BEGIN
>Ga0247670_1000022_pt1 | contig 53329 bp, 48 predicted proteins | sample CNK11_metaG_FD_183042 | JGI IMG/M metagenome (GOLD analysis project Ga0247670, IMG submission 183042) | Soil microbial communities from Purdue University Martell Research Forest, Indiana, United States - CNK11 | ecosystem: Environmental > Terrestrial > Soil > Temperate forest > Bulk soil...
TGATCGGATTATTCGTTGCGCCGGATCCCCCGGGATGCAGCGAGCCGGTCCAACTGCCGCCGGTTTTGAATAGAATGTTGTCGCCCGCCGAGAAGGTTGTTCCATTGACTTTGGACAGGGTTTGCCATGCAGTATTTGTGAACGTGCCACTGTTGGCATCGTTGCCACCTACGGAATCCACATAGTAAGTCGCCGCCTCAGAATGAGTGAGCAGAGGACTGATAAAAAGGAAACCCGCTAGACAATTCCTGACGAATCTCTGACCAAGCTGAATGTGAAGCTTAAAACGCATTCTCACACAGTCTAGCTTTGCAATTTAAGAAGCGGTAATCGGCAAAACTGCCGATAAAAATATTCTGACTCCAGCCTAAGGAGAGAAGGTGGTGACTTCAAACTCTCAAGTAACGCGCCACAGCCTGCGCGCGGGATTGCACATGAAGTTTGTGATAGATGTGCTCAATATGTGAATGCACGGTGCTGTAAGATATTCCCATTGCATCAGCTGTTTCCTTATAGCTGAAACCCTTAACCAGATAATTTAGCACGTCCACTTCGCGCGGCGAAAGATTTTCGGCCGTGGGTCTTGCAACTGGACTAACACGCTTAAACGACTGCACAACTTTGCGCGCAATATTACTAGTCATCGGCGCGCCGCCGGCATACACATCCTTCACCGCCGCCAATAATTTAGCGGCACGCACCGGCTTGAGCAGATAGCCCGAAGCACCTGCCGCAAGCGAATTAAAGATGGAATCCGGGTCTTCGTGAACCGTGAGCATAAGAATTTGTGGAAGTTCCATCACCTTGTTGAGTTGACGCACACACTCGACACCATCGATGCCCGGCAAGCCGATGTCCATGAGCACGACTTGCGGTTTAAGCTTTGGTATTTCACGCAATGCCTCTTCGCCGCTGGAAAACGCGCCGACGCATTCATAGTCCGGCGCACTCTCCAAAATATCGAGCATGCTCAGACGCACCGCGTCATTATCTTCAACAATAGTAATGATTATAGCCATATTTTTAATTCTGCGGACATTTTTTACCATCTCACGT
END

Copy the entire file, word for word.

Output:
>Ga0247670_1000022_pt1 | contig 53329 bp, 48 predicted proteins | sample CNK11_metaG_FD_183042 | JGI IMG/M metagenome (GOLD analysis project Ga0247670, IMG submission 183042) | Soil microbial communities from Purdue University Martell Research Forest, Indiana, United States - CNK11 | ecosystem: Environmental > Terrestrial > Soil > Temperate forest > Bulk soil...
TGATCGGATTATTCGTTGCGCCGGATCCCCCGGGATGCAGCGAGCCGGTCCAACTGCCGCCGGTTTTGAATAGAATGTTGTCGCCCGCCGAGAAGGTTGTTCCATTGACTTTGGACAGGGTTTGCCATGCAGTATTTGTGAACGTGCCACTGTTGGCATCGTTGCCACCTACGGAATCCACATAGTAAGTCGCCGCCTCAGAATGAGTGAGCAGAGGACTGATAAAAAGGAAACCCGCTAGACAATTCCTGACGAATCTCTGACCAAGCTGAATGTGAAGCTTAAAACGCATTCTCACACAGTCTAGCTTTGCAATTTAAGAAGCGGTAATCGGCAAAACTGCCGATAAAAATATTCTGACTCCAGCCTAAGGAGAGAAGGTGGTGACTTCAAACTCTCAAGTAACGCGCCACAGCCTGCGCGCGGGATTGCACATGAAGTTTGTGATAGATGTGCTCAATATGTGAATGCACGGTGCTGTAAGATATTCCCATTGCATCAGCTGTTTCCTTATAGCTGAAACCCTTAACCAGATAATTTAGCACGTCCACTTCGCGCGGCGAAAGATTTTCGGCCGTGGGTCTTGCAACTGGACTAACACGCTTAAACGACTGCACAACTTTGCGCGCAATATTACTAGTCATCGGCGCGCCGCCGGCATACACATCCTTCACCGCCGCCAATAATTTAGCGGCACGCACCGGCTTGAGCAGATAGCCCGAAGCACCTGCCGCAAGCGAATTAAAGATGGAATCCGGGTCTTCGTGAACCGTGAGCATAAGAATTTGTGGAAGTTCCATCACCTTGTTGAGTTGACGCACACACTCGACACCATCGATGCCCGGCAAGCCGATGTCCATGAGCACGACTTGCGGTTTAAGCTTTGGTATTTCACGCAATGCCTCTTCGCCGCTGGAAAACGCGCCGACGCATTCATAGTCCGGCGCACTCTCCAAAATATCGAGCATGCTCAGACGCACCGCGTCATTATCTTCAACAATAGTAATGATTATAGCCATATTTTTAATTCTGCGGACATTTTTTACCATCTCACGT